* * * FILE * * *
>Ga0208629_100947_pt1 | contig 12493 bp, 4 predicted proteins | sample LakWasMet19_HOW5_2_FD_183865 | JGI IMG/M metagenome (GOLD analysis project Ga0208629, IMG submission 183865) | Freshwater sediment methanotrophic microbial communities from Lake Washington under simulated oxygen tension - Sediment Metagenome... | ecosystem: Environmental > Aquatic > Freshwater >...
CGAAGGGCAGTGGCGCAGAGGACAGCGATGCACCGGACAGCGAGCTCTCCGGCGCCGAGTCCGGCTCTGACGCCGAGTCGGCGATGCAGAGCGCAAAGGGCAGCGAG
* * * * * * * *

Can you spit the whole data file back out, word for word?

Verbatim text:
>Ga0208629_100947_pt1 | contig 12493 bp, 4 predicted proteins | sample LakWasMet19_HOW5_2_FD_183865 | JGI IMG/M metagenome (GOLD analysis project Ga0208629, IMG submission 183865) | Freshwater sediment methanotrophic microbial communities from Lake Washington under simulated oxygen tension - Sediment Metagenome... | ecosystem: Environmental > Aquatic > Freshwater >...
CGAAGGGCAGTGGCGCAGAGGACAGCGATGCACCGGACAGCGAGCTCTCCGGCGCCGAGTCCGGCTCTGACGCCGAGTCGGCGATGCAGAGCGCAAAGGGCAGCGAG